[Beowulf] Swimming in oil..

Lux, Jim (337K) James.P.Lux at jpl.nasa.gov
Mon Feb 11 15:39:32 PST 2019


Dead Sea 1.24 g/cc
Great Salt Lake 1.17 g/cc (depending on where you are and the time of year - right now it's partly frozen, so the density is higher)
Seawater 1.03 g/cc. (it's not all that salty)
Glycol/water mixtures - up to 1.07 g/cc
Scotch whisky - 0.94 g/cc. (you'd best not be trying to swim ..)

As for a butt of malmsey?  - a butt isn't that big, so the Duke of Clarence probably wasn't swimming on 18 Feb 1478.

I suspect he was immersed head first, much like Stu into the vat of oil.



´╗┐On 2/11/19, 3:19 PM, "Robert G. Brown" <rgb at phy.duke.edu> wrote:

    On Mon, 11 Feb 2019, Lux, Jim (337K) via Beowulf wrote:
    
    > Stu reports swimming, but perhaps he was really more wading.
    
    A beautiful summary below.  I should keep it to use with my students
    when we cover Archimedes' Principle and buoyancy.  I hadn't even thought
    about this danger from dealing with large tanks of low density fluid,
    but it makes sense -- you can drown in CO2 if you go down in a crater
    full of CO2 because you don't float to the top and surely can't swim to
    the top...
    
    OTOH, in the Dead Sea or the Great Salt Lake (or even just the
    Mediterranean) the density is greater than that of fresh water, and it
    is correspondingly easier to tread water or swim, harder to drown.  I
    don't think you could "drown" in a well-ventilated vat of mercury unless
    you deliberately rolled face down on it, although breathing in the
    mercury vapor over its surface would certainly be a problem.
    
    Very nice!
    
        rgb
    
    > 
    > 
    > A significant problem with large vats of liquid, whether used for cooling
    > electronic equipment, or just storage, is that if the density is
    > significantly less than that of water, you don?t float. Humans are just
    > slightly positively buoyant in water (with full lungs). Change that to oil
    > or corn syrup or scotch whisky with a density of 0.9, and it?s like having
    > 5-10 kg of weight on you, and that takes a lot of work to stay on the
    > surface.
    > 
    > This is a well known hazard in the petroleum processing industry (aside from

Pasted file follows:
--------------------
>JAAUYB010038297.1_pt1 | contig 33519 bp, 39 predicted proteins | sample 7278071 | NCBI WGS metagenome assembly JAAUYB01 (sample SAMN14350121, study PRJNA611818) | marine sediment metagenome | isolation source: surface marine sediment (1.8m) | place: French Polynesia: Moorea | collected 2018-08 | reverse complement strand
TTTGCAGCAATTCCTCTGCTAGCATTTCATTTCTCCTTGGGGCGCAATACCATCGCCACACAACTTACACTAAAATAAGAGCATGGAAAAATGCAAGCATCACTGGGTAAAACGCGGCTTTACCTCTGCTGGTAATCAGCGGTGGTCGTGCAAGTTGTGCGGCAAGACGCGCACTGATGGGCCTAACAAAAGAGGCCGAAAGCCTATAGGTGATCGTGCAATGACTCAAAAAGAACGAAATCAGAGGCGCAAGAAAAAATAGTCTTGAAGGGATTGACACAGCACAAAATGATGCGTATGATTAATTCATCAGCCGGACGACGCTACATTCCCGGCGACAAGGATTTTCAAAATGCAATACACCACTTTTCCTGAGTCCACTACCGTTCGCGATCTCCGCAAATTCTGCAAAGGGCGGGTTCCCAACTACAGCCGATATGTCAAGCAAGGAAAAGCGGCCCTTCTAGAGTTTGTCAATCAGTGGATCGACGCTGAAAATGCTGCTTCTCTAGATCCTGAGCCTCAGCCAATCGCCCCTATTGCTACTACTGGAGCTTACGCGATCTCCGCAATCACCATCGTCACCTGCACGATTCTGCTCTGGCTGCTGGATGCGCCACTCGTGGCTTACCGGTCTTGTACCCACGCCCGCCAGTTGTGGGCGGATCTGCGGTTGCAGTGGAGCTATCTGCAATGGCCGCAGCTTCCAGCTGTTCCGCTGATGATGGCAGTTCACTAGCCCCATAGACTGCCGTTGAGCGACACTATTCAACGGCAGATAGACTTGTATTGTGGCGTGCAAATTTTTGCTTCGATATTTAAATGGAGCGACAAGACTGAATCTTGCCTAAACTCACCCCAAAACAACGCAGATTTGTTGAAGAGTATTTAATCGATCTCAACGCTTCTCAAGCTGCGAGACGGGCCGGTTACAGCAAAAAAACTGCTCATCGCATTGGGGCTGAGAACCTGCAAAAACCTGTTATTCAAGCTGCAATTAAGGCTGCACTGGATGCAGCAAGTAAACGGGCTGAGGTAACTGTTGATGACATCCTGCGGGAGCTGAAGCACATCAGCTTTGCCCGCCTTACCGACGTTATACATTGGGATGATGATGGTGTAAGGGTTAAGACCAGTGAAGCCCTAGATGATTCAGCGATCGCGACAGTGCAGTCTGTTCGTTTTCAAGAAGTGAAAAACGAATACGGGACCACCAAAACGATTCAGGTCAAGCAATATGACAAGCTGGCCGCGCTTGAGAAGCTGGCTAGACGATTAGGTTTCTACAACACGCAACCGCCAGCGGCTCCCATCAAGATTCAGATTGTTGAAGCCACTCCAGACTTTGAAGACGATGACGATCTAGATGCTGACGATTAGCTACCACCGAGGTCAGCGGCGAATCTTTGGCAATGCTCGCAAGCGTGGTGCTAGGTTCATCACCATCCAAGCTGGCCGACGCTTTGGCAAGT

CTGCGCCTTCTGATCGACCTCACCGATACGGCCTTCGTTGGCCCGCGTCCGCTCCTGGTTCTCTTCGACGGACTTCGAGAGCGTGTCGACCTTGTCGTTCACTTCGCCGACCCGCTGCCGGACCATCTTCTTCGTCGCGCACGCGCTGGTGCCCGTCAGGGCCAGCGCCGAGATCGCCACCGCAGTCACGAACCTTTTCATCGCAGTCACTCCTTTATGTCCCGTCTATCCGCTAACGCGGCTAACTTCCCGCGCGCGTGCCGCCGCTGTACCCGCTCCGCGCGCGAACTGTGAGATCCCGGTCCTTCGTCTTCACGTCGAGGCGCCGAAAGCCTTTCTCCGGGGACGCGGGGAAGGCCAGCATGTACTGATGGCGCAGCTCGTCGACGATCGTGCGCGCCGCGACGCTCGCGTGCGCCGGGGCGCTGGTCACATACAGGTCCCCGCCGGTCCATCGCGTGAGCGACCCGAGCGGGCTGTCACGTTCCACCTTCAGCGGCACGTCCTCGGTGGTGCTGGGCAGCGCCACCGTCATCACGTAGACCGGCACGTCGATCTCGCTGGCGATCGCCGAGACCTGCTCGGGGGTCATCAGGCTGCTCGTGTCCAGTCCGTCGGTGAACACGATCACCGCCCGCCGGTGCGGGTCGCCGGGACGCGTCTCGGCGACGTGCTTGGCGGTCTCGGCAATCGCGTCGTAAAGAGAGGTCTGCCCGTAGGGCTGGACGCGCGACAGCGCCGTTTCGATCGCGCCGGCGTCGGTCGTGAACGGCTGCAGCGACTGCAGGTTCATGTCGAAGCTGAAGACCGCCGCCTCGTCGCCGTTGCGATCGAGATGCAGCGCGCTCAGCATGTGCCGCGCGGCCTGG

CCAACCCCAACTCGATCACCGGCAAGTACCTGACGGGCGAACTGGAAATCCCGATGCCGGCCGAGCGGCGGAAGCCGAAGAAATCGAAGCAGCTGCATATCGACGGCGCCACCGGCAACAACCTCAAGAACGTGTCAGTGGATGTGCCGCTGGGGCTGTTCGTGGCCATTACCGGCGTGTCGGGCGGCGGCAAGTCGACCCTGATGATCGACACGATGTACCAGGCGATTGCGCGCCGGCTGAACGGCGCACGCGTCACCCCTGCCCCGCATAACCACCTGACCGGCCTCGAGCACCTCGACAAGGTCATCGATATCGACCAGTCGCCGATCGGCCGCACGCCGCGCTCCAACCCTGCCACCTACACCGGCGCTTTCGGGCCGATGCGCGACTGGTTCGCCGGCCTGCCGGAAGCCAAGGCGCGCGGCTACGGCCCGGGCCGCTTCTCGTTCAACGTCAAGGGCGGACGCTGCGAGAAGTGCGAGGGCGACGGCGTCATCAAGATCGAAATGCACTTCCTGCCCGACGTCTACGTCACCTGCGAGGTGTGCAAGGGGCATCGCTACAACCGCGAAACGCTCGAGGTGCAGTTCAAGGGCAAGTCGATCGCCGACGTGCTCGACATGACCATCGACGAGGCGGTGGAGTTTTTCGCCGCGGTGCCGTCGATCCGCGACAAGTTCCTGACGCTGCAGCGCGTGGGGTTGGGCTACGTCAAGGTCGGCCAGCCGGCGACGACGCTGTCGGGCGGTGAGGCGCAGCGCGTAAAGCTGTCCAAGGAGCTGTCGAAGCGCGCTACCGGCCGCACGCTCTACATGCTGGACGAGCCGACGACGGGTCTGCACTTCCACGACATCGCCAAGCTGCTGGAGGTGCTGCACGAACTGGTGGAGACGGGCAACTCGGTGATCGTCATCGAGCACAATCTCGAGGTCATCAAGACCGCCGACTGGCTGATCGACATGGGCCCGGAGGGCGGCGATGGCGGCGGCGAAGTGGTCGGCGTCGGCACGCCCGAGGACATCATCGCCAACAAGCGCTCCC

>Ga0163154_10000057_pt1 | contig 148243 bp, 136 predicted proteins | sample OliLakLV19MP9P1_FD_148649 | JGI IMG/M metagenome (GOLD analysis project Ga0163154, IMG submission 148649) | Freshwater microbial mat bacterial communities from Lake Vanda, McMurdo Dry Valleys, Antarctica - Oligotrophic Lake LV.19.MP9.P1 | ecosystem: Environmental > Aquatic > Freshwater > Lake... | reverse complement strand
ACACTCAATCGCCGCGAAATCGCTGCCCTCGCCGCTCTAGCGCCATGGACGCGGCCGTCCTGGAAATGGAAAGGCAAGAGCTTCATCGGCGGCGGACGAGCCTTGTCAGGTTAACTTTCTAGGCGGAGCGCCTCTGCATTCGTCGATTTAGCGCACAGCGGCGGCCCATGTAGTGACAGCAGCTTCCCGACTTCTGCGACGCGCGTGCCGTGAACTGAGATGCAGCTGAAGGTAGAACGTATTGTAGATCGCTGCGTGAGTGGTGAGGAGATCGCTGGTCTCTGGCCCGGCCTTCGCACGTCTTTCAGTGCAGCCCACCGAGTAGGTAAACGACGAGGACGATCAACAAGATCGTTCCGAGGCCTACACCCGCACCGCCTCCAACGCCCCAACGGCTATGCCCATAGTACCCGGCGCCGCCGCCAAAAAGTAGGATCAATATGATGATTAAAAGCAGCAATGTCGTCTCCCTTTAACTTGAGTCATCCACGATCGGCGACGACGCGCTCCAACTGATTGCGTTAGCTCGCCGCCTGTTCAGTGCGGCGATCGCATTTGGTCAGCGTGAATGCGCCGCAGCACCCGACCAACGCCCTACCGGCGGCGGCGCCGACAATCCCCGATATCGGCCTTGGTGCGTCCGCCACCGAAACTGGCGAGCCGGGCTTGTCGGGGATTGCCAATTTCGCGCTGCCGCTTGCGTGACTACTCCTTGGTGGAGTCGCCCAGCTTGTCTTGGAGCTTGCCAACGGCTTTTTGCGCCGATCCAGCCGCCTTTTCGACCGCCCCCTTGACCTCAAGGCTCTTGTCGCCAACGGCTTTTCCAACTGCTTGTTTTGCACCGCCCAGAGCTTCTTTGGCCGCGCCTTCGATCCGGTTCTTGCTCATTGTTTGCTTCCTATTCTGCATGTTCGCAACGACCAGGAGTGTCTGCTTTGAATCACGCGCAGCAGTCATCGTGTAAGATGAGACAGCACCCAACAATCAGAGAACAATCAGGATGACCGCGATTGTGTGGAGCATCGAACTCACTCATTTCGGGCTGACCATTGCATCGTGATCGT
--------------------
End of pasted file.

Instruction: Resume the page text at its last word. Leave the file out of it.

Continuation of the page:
> the fact that the air above the tank?s liquid surface is probably full of all
    > manner of unhealthy things and not oxygen) ? you fall in the big tank, you
    > die.
    > 
    > 
    > Diala AX (a HV insulating oil I?ve used) has a specific gravity of 0.885, and
    > is somewhat more viscous than water (not a lot) ? if you fell into it, and
    > couldn?t support yourself by standing on the bottom or equipment within the
    > tank, you?d need to be rescued pretty quickly. The increased viscosity would
    > also mean that it?s more work to keep ?treading oil? to stay above the surface.
    > 
    > 
    > USP white mineral oil is about 0.85 g/cc. We had a thousand gallon tank of
    > this where I used to work, and there was a whole discussion about safety ? it
    > was a wide flat tank, so in theory, if you fell in, you could stand up
    > (except that the tank was polyethylene and it *is* oil.. there were
    > questions about whether you could stand up on the slippery surface)
    > 
    > 
    > Of course, you can get oil in all densities ? the stuff they use for road
    > surfacing is quite dense.
    > 
    > 
    > 
    > Fluorinert FC-40 (which I?ve also used) is quite dense ? 1.85 g/cc ? you?d float
    > well above the surface like a cork. A quick glance at the line card for Novec?
    > shows they?re all pretty dense - 1.4g/cc is the least dense.
    > 
    > 
    > --
    > 
    > 
    > 
    >
    
    Robert G. Brown	                       http://www.phy.duke.edu/~rgb/
    Duke University Dept. of Physics, Box 90305
    Durham, N.C. 27708-0305
    Phone: 1-919-660-2567  Fax: 919-660-2525     email:rgb at phy.duke.edu
    
    
    



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